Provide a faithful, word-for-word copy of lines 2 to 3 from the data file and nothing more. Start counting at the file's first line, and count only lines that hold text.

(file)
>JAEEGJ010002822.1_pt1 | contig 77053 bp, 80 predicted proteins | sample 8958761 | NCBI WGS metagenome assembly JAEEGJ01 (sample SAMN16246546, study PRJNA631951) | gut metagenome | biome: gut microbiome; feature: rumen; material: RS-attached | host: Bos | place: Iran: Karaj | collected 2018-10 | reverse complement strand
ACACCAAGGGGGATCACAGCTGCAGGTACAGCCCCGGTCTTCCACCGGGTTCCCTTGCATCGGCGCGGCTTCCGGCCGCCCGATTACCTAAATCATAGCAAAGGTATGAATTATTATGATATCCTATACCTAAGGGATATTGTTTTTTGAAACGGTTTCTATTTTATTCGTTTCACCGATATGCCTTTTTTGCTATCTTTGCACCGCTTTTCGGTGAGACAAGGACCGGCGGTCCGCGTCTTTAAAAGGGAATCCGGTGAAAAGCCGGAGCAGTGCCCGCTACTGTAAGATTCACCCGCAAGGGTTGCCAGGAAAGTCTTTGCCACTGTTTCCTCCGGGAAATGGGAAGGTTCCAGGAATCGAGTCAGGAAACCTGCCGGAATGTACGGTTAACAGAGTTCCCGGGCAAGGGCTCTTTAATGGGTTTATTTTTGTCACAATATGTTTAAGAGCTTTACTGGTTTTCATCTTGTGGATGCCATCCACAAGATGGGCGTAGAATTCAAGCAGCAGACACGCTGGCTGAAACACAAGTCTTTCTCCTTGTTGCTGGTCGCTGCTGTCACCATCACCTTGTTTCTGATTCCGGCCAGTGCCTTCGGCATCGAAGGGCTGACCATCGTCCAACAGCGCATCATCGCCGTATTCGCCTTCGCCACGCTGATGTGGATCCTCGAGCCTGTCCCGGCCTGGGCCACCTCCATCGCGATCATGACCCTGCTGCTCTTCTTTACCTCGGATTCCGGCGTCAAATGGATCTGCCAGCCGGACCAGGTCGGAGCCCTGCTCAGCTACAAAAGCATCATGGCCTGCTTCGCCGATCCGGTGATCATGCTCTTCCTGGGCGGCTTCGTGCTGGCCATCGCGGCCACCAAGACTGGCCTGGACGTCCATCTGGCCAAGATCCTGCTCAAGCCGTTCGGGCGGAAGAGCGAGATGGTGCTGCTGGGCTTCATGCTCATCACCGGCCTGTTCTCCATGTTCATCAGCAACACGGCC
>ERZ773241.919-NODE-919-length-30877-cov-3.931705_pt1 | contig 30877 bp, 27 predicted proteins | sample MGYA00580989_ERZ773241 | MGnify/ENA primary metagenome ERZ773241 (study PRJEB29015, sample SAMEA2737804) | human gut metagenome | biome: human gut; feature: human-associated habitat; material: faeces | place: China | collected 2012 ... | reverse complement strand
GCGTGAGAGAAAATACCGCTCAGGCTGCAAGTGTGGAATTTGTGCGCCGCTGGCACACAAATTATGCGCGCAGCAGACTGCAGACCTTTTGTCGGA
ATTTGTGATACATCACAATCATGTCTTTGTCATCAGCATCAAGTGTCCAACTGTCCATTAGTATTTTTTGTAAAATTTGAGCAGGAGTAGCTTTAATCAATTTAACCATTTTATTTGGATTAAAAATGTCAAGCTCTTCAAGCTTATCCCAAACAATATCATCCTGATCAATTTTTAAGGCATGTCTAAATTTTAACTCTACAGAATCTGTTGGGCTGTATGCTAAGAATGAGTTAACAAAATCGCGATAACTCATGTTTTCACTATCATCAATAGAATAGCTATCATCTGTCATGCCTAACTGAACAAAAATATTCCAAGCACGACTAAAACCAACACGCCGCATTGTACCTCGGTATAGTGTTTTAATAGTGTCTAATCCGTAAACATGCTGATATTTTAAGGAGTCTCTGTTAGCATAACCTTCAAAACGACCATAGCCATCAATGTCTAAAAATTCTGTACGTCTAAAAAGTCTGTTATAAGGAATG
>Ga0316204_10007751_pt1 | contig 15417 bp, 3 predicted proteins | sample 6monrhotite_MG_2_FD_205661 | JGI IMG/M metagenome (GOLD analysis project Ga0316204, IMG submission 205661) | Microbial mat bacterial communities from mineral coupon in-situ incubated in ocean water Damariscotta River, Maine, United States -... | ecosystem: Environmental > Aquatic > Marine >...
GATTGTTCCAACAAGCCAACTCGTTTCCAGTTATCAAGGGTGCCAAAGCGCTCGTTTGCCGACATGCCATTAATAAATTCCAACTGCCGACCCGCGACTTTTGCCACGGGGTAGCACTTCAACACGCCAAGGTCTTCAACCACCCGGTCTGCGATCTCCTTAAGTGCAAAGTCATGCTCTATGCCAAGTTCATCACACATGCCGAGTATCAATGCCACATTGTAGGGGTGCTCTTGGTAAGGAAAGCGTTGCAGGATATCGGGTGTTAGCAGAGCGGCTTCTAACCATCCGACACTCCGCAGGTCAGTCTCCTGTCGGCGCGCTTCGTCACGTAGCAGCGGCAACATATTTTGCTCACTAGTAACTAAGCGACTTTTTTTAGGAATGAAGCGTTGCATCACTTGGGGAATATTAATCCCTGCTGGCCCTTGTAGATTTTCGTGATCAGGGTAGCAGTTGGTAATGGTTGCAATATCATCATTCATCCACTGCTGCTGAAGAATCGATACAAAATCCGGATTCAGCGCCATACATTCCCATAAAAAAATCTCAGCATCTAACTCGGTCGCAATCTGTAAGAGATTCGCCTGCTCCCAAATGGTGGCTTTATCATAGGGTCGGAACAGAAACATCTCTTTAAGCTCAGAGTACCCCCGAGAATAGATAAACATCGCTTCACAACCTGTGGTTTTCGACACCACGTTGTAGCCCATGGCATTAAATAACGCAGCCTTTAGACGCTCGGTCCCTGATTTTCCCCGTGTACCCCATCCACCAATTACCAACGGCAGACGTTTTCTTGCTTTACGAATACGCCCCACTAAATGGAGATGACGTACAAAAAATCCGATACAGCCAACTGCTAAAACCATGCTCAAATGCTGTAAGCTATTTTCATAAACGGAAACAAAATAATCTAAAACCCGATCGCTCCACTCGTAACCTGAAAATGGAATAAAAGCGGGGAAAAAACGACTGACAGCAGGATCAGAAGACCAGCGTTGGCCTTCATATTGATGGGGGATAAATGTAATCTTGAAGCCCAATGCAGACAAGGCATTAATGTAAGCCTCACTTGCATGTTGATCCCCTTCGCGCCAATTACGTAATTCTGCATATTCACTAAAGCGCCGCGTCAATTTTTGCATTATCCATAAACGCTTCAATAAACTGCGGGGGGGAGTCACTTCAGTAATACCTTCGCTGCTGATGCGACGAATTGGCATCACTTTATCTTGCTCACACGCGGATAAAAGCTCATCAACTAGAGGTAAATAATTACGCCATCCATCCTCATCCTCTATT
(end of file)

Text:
ACACCAAGGGGGATCACAGCTGCAGGTACAGCCCCGGTCTTCCACCGGGTTCCCTTGCATCGGCGCGGCTTCCGGCCGCCCGATTACCTAAATCATAGCAAAGGTATGAATTATTATGATATCCTATACCTAAGGGATATTGTTTTTTGAAACGGTTTCTATTTTATTCGTTTCACCGATATGCCTTTTTTGCTATCTTTGCACCGCTTTTCGGTGAGACAAGGACCGGCGGTCCGCGTCTTTAAAAGGGAATCCGGTGAAAAGCCGGAGCAGTGCCCGCTACTGTAAGATTCACCCGCAAGGGTTGCCAGGAAAGTCTTTGCCACTGTTTCCTCCGGGAAATGGGAAGGTTCCAGGAATCGAGTCAGGAAACCTGCCGGAATGTACGGTTAACAGAGTTCCCGGGCAAGGGCTCTTTAATGGGTTTATTTTTGTCACAATATGTTTAAGAGCTTTACTGGTTTTCATCTTGTGGATGCCATCCACAAGATGGGCGTAGAATTCAAGCAGCAGACACGCTGGCTGAAACACAAGTCTTTCTCCTTGTTGCTGGTCGCTGCTGTCACCATCACCTTGTTTCTGATTCCGGCCAGTGCCTTCGGCATCGAAGGGCTGACCATCGTCCAACAGCGCATCATCGCCGTATTCGCCTTCGCCACGCTGATGTGGATCCTCGAGCCTGTCCCGGCCTGGGCCACCTCCATCGCGATCATGACCCTGCTGCTCTTCTTTACCTCGGATTCCGGCGTCAAATGGATCTGCCAGCCGGACCAGGTCGGAGCCCTGCTCAGCTACAAAAGCATCATGGCCTGCTTCGCCGATCCGGTGATCATGCTCTTCCTGGGCGGCTTCGTGCTGGCCATCGCGGCCACCAAGACTGGCCTGGACGTCCATCTGGCCAAGATCCTGCTCAAGCCGTTCGGGCGGAAGAGCGAGATGGTGCTGCTGGGCTTCATGCTCATCACCGGCCTGTTCTCCATGTTCATCAGCAACACGGCC
>ERZ773241.919-NODE-919-length-30877-cov-3.931705_pt1 | contig 30877 bp, 27 predicted proteins | sample MGYA00580989_ERZ773241 | MGnify/ENA primary metagenome ERZ773241 (study PRJEB29015, sample SAMEA2737804) | human gut metagenome | biome: human gut; feature: human-associated habitat; material: faeces | place: China | collected 2012 ... | reverse complement strand